Above: On Friday, June 3, I had the great honor of meeting theologian and writer William D. Lindsey (left) and his partner Steve. William maintains the excellent blogsite, Bilgrimage.
Bill and Steve were visiting the Twin Cities from their home in Arkansas, and it was a real pleasure and honor to meet them and share a meal with them at Fabulous Ferns in St. Paul.
Later in the month I met another inspiring figure: Phil Attey of Catholics for Equality. Phil was in the Twin Cities from Washington, DC for the Netroots Nation 2011 conference.
Above and right: My last day as a volunteer deliverer with Trust Inc.'s Meals on Wheels program – Thursday, June 2, 2011. Since February 2007 my friend Ken and I have been delivering meals once a week to folks in South Minneapolis.
The reason June 2 was my last day of being a regular deliverer of meals was because I started work as a site coordinator with Trust Meals on Wheels on Monday, June 6!
It's a great part-time job – one that involves meaningful work and wonderful colleagues! And as one friend remarked: "Sounds like ideal work for you with the flexibility to continue your Gospel mischief!" Indeed!
Above: My friends Alicia and James' wedding – Saturday, June 11, 2011.
Above: The lovely couple!
Left: The parents of the bride, my dear friends (and neighbors) Noelle and John.
Above: Friends Liana and Curtis. Liana is Alicia's sister and not only served as one of the bridesmaids but as the main wedding planner! And what a fantastic job she did – in both roles!
Right: My good friend Phil. It was through Phil that I was introduced to his wonderful family – including parents John and Noelle, sisters Liana and Alicia, and canine friends Quinn and Eddie!.
Above (from left): Jeff, Nathanial, Curtis, Phil and Brittany – Saturday, June 11, 2011.
Alicia and James' wedding was the second beautiful wedding I attended this year. For the first, click here.
Above: Standing at left with (from left) attorney Jeff Anderson, journalist and author Jason Berry, psychologist and Walk -In Counseling Center executive director Gary Schoener, and CPCSM co-founder and president David McCaffrey – Thursday, June 16, 2011.
Berry, well-known for his meticulous reporting on sexual abuse by Catholic priests, was visiting St. Paul as part of his national book tour for Render Unto Rome: The Secret Life of Money in the Catholic Church.
Writes critic Thomas Powers:
Money dominates the third of Jason Berry’s important books about the Catholic Church. Render Unto Rome probes deeply into the culture of the church. To painful questions about money and sex, Berry finds, the response of the church is always the same – secrecy and silence.
Writing about Render Unto Rome for the Toledo Blade, David Yonke notes that:
Mr. Berry spent 2½ years following the money trail in the Roman Catholic Church, which with 1.2 billion members, is the largest organization in the world.
The financial story includes donations made (or withheld) by average Catholics in the pews, sales of multimillion-dollar properties, and settlements paid to victims of sexual abuse by priests.
Throughout his detailed research — the book contains nearly 40 pages of footnotes — Mr. Berry finds much of the church’s money unaccounted for.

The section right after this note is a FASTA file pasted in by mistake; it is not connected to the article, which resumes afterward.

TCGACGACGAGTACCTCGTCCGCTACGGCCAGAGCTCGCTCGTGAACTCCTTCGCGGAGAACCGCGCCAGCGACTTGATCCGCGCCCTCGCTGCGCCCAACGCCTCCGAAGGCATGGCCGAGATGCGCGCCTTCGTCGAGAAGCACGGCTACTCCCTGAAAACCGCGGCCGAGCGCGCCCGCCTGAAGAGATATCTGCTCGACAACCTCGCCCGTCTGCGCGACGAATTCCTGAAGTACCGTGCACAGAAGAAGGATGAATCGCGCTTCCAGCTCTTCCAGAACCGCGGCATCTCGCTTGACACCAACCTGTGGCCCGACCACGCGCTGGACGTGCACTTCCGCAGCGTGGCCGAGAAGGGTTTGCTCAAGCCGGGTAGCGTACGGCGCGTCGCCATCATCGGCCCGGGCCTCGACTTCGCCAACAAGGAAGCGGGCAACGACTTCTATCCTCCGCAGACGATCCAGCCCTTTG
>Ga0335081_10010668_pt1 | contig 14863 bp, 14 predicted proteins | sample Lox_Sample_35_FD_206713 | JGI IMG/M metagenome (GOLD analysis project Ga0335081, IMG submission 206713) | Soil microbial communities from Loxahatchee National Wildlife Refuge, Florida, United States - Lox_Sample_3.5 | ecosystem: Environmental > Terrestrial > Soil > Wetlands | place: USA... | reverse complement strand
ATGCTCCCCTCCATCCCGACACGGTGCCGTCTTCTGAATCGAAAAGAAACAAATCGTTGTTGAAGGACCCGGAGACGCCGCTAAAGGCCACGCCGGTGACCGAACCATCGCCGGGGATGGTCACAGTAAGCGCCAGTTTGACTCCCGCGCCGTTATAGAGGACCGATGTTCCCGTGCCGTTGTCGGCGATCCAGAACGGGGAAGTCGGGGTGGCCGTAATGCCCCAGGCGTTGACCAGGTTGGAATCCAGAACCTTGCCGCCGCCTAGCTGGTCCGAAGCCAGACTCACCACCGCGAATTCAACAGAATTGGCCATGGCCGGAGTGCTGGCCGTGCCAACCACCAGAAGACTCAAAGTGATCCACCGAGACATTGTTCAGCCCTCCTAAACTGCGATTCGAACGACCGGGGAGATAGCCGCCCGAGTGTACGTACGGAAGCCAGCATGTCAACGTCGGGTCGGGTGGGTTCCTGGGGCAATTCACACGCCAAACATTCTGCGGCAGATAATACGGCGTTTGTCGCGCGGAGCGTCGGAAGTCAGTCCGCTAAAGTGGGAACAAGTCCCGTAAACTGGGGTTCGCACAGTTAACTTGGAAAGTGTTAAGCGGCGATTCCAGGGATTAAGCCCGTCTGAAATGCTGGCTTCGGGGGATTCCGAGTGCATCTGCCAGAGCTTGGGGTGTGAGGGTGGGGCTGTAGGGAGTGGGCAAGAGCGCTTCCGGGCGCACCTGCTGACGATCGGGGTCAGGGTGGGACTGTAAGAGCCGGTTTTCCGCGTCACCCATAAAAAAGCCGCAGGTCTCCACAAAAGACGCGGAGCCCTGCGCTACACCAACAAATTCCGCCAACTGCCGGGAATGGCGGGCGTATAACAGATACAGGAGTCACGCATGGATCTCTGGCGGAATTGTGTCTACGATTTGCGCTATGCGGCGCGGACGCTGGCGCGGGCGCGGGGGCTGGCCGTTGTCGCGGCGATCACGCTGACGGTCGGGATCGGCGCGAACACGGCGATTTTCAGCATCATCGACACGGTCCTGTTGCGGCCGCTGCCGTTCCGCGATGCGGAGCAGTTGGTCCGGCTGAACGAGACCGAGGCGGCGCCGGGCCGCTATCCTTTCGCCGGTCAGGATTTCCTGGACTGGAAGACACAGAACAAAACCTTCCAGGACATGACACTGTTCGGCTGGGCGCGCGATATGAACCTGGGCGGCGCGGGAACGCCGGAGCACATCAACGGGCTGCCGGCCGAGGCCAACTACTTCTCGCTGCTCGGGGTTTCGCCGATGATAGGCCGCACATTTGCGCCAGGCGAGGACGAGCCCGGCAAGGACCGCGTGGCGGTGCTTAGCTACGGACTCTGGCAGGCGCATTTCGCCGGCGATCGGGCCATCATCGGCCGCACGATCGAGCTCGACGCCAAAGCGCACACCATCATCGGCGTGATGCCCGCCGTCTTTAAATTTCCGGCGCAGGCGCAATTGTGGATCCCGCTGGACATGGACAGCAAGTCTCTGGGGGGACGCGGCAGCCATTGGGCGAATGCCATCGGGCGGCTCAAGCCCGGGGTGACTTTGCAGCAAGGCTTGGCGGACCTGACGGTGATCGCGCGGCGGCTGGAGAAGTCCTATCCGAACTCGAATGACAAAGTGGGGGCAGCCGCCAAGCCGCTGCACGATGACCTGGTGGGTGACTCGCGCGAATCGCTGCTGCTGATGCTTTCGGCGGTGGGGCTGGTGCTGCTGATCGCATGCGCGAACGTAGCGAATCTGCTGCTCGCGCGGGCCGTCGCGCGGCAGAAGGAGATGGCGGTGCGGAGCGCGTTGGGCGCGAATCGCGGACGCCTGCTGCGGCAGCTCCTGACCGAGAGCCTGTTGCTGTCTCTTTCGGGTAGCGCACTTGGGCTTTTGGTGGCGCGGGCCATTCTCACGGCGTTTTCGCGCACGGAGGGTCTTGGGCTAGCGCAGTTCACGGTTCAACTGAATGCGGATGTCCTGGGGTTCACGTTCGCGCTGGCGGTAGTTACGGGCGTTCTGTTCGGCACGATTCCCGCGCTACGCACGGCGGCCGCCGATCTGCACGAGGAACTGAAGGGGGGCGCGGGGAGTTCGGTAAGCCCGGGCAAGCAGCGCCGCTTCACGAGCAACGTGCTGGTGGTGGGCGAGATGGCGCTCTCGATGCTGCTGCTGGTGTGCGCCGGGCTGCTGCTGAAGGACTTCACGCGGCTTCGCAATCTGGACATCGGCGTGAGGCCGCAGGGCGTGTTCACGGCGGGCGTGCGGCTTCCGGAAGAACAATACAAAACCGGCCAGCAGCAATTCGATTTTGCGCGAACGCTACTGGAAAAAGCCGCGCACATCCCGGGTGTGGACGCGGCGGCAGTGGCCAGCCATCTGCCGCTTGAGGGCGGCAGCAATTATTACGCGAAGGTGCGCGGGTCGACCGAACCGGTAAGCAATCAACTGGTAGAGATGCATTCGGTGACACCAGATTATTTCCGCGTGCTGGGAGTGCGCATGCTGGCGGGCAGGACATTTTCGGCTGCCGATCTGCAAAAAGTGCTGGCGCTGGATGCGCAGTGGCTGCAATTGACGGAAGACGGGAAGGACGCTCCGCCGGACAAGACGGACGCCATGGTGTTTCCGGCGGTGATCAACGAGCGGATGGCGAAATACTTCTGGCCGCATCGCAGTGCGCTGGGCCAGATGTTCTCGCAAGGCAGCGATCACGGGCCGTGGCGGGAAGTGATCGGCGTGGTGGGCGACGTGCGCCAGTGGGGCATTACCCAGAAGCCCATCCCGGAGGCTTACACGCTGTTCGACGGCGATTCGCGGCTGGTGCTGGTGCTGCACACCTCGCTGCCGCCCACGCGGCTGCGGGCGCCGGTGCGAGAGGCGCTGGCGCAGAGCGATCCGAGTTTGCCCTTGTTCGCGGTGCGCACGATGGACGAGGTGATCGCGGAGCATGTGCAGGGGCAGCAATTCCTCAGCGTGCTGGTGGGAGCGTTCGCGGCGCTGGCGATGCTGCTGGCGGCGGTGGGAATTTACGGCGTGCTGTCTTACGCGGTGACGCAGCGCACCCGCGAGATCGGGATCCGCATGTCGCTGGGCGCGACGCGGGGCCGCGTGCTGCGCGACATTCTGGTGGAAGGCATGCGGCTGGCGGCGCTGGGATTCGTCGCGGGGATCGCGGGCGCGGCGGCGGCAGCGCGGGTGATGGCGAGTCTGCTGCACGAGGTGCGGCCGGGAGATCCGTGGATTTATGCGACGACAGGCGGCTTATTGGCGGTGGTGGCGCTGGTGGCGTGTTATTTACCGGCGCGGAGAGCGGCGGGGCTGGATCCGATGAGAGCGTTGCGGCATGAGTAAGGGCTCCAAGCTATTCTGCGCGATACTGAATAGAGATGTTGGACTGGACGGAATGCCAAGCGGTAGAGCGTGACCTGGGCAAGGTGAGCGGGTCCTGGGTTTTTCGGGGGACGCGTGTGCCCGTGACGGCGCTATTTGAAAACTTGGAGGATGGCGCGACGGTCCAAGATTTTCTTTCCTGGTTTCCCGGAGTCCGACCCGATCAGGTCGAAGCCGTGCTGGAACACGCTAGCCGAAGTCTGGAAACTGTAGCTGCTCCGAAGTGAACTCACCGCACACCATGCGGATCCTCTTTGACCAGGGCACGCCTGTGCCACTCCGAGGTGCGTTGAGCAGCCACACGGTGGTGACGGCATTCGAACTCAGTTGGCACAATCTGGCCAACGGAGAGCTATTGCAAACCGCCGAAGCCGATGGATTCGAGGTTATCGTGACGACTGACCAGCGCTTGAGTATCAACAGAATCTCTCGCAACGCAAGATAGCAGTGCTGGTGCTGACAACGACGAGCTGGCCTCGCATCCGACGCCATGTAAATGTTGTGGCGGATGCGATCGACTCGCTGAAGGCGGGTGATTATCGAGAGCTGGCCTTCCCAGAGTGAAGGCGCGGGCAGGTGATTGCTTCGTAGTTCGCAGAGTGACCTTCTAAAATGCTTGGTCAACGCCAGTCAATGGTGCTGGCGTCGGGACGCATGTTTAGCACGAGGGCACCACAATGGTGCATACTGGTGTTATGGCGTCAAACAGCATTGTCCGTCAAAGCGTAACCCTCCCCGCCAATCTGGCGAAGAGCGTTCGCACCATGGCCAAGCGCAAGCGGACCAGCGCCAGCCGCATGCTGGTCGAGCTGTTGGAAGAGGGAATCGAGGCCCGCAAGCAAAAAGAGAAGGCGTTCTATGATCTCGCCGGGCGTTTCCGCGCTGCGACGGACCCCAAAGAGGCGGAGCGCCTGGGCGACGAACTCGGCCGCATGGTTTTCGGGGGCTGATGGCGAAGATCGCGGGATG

He points out, for example, that Peter’s Pence, a global collection taken every June for the Pope’s use in helping people in dire need, raised $82.5 million in 2009, but the Vatican reported allocations of $8.65 million, only 10.5 percent of the total.
Looming over the church’s financial picture is the monetary impact of the clerical sexual abuse scandal.
In Portland, Ore., the diocese filed for federal bankruptcy protection in July, 2004, after a spate of lawsuits was filed alleging sexual abuse by priests, shortly after the diocese reached a $53 million settlement for 100 abuse claims, Mr. Berry writes.
At the same time that many U.S. dioceses faced increasing budget pressures, some — notably Boston and Cleveland — started closing parishes and selling valuable properties.
The debts from legal settlements, as well as from mismanagement, embezzlement, and declining revenue, are not directly linked to the sale of church property but are certainly “major factors,” Mr. Berry said in an interview with The Blade.
He called Cleveland’s closing of parishes, overseen by Bishop Richard Lennon, an “outrage” and “another sign of how downsizing, selling property, and the like become a mere instrument of diocesan finances.”
Above: On the evening of Wednesday, June 22, I was part of Hennepin County Medical Centers' panel discussion on "Health Care, Religion and GLBT Issues." Also on the panel was my friend Barbara Satin (second from right).
Barbara is a highly respected transgender activist who is very much involved with both the local and national LGBT communities. Along with serving on numerous local LGBT boards, she is a founder of GLBT Generations, a group that works to educate people about the needs of LGBT persons as they grow old. Nationally, Barbara serves on the Executive Council of the United Church of Christ, the first transgender woman to have a national leadership role in that denomination. She is also an adviser to the Civil Marriage Collaborative.
Left: My young friend Jonatan made his First Communion at Spirit of St. Stephen's Catholic Community on Sunday, June 26, 2011.
For an excerpt from the homily delivered that day, click here.
Right: With Jonatan and his brother.
Above: A Catholic presence at Gay Pride – June 25-26, 2011.
For more images and commentary, click here.
Above and below: On the afternoon of Wednesday, June 29, my friends Brian, John, and Bob and I enjoyed a visit to the Benedictine St. John's Abbey in Collegeville, MN. It was delightful afternoon, of which I'll share more images soon.
Above: A beautiful bloom on the first day of summer, June 21, 2011. Thankfully, the day wasn't as hot as this one!
Images: Michael J. Bayly.